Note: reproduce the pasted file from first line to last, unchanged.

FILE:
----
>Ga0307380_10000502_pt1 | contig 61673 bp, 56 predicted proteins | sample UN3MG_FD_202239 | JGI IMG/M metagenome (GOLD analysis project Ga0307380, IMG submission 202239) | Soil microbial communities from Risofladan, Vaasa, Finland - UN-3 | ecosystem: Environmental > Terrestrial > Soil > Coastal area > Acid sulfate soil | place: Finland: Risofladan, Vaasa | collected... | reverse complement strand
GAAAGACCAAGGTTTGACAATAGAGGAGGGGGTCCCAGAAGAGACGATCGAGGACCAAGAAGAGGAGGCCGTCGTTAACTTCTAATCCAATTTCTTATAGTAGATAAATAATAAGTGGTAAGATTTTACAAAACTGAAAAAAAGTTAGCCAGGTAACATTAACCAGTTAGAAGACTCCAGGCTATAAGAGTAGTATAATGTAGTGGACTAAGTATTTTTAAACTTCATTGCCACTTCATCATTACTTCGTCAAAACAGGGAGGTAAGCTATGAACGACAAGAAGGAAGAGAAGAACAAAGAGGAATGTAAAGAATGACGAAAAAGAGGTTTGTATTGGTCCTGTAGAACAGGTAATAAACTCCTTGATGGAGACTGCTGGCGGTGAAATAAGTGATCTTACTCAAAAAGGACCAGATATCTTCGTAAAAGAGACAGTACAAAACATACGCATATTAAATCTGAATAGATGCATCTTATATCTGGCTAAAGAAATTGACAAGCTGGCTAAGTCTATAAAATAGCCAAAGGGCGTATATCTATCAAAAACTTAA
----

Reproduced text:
>Ga0307380_10000502_pt1 | contig 61673 bp, 56 predicted proteins | sample UN3MG_FD_202239 | JGI IMG/M metagenome (GOLD analysis project Ga0307380, IMG submission 202239) | Soil microbial communities from Risofladan, Vaasa, Finland - UN-3 | ecosystem: Environmental > Terrestrial > Soil > Coastal area > Acid sulfate soil | place: Finland: Risofladan, Vaasa | collected... | reverse complement strand
GAAAGACCAAGGTTTGACAATAGAGGAGGGGGTCCCAGAAGAGACGATCGAGGACCAAGAAGAGGAGGCCGTCGTTAACTTCTAATCCAATTTCTTATAGTAGATAAATAATAAGTGGTAAGATTTTACAAAACTGAAAAAAAGTTAGCCAGGTAACATTAACCAGTTAGAAGACTCCAGGCTATAAGAGTAGTATAATGTAGTGGACTAAGTATTTTTAAACTTCATTGCCACTTCATCATTACTTCGTCAAAACAGGGAGGTAAGCTATGAACGACAAGAAGGAAGAGAAGAACAAAGAGGAATGTAAAGAATGACGAAAAAGAGGTTTGTATTGGTCCTGTAGAACAGGTAATAAACTCCTTGATGGAGACTGCTGGCGGTGAAATAAGTGATCTTACTCAAAAAGGACCAGATATCTTCGTAAAAGAGACAGTACAAAACATACGCATATTAAATCTGAATAGATGCATCTTATATCTGGCTAAAGAAATTGACAAGCTGGCTAAGTCTATAAAATAGCCAAAGGGCGTATATCTATCAAAAACTTAA